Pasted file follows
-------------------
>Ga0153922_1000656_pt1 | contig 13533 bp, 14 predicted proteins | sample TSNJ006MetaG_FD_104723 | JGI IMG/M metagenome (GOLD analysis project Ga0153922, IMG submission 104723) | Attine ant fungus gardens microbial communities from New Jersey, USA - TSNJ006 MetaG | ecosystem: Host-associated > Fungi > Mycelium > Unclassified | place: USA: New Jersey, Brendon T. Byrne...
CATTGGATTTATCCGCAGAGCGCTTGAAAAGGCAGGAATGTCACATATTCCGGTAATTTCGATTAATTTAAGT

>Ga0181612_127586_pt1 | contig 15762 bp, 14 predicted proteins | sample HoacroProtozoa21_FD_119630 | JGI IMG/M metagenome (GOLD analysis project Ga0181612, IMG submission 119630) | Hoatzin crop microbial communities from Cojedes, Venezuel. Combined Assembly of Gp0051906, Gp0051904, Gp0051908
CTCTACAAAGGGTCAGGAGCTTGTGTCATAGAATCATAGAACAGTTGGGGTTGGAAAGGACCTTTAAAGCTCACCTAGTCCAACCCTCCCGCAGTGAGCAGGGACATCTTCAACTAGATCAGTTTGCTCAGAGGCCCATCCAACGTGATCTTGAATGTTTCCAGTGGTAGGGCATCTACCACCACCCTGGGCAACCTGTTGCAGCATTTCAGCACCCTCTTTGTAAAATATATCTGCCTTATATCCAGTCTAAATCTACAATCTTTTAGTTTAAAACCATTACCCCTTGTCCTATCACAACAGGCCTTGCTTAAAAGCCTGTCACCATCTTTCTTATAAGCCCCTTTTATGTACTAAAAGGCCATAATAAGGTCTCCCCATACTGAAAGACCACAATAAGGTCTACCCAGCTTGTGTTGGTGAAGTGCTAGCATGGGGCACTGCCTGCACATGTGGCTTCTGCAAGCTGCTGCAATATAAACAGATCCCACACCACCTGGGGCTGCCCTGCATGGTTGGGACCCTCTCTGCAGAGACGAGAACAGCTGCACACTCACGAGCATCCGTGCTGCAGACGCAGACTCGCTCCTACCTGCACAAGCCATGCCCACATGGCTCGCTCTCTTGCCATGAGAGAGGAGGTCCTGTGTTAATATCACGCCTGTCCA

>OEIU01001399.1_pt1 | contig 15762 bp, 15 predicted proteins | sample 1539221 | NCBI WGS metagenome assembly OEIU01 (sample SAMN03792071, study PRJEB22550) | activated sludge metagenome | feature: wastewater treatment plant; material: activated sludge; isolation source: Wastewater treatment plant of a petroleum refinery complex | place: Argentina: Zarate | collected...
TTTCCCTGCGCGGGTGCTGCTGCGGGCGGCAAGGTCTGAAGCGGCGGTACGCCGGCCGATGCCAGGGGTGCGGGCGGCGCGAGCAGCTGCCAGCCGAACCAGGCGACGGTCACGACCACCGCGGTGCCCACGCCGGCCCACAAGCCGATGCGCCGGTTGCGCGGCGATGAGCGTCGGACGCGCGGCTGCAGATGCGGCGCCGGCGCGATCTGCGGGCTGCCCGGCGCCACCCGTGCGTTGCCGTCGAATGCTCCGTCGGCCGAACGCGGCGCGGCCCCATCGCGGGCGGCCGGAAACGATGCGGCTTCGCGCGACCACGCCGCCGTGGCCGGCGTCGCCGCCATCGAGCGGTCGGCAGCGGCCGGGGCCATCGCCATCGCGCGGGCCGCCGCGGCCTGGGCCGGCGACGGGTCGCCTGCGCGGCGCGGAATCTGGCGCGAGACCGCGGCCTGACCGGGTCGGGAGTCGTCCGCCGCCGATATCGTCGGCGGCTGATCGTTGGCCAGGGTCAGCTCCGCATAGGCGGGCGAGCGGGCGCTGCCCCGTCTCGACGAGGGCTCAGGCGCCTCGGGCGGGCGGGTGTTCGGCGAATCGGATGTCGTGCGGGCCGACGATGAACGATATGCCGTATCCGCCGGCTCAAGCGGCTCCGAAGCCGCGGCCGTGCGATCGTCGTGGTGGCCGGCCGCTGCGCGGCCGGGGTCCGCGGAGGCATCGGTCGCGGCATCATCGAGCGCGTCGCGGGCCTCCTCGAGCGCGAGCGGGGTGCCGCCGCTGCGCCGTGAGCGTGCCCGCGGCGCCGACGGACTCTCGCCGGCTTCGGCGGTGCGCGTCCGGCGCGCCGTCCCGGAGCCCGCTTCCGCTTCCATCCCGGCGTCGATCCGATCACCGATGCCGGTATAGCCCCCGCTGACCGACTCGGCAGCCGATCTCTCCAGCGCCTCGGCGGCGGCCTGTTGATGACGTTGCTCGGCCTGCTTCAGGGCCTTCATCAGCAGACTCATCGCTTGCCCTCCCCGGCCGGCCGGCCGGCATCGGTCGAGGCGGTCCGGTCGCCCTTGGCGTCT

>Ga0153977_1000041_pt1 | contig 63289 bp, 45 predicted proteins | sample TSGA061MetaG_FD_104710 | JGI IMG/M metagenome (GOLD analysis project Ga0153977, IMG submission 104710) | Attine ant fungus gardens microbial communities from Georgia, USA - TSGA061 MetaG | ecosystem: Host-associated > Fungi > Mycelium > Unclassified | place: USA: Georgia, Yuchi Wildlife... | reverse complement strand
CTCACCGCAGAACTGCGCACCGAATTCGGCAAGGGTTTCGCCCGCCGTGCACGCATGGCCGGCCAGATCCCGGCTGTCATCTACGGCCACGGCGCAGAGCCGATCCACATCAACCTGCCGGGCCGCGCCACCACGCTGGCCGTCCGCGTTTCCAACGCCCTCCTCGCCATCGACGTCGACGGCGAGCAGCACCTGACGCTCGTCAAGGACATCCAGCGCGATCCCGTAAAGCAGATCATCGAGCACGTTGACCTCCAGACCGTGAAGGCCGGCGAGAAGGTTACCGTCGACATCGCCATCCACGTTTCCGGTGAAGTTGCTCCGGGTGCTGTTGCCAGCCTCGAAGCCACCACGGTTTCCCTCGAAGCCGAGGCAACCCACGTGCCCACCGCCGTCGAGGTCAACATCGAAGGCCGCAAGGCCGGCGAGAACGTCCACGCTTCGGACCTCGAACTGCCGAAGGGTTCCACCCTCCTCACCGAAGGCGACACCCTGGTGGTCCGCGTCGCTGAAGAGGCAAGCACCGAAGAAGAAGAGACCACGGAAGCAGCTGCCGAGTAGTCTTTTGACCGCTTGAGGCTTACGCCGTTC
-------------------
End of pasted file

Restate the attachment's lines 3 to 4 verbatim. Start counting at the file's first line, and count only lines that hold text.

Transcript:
>Ga0181612_127586_pt1 | contig 15762 bp, 14 predicted proteins | sample HoacroProtozoa21_FD_119630 | JGI IMG/M metagenome (GOLD analysis project Ga0181612, IMG submission 119630) | Hoatzin crop microbial communities from Cojedes, Venezuel. Combined Assembly of Gp0051906, Gp0051904, Gp0051908
CTCTACAAAGGGTCAGGAGCTTGTGTCATAGAATCATAGAACAGTTGGGGTTGGAAAGGACCTTTAAAGCTCACCTAGTCCAACCCTCCCGCAGTGAGCAGGGACATCTTCAACTAGATCAGTTTGCTCAGAGGCCCATCCAACGTGATCTTGAATGTTTCCAGTGGTAGGGCATCTACCACCACCCTGGGCAACCTGTTGCAGCATTTCAGCACCCTCTTTGTAAAATATATCTGCCTTATATCCAGTCTAAATCTACAATCTTTTAGTTTAAAACCATTACCCCTTGTCCTATCACAACAGGCCTTGCTTAAAAGCCTGTCACCATCTTTCTTATAAGCCCCTTTTATGTACTAAAAGGCCATAATAAGGTCTCCCCATACTGAAAGACCACAATAAGGTCTACCCAGCTTGTGTTGGTGAAGTGCTAGCATGGGGCACTGCCTGCACATGTGGCTTCTGCAAGCTGCTGCAATATAAACAGATCCCACACCACCTGGGGCTGCCCTGCATGGTTGGGACCCTCTCTGCAGAGACGAGAACAGCTGCACACTCACGAGCATCCGTGCTGCAGACGCAGACTCGCTCCTACCTGCACAAGCCATGCCCACATGGCTCGCTCTCTTGCCATGAGAGAGGAGGTCCTGTGTTAATATCACGCCTGTCCA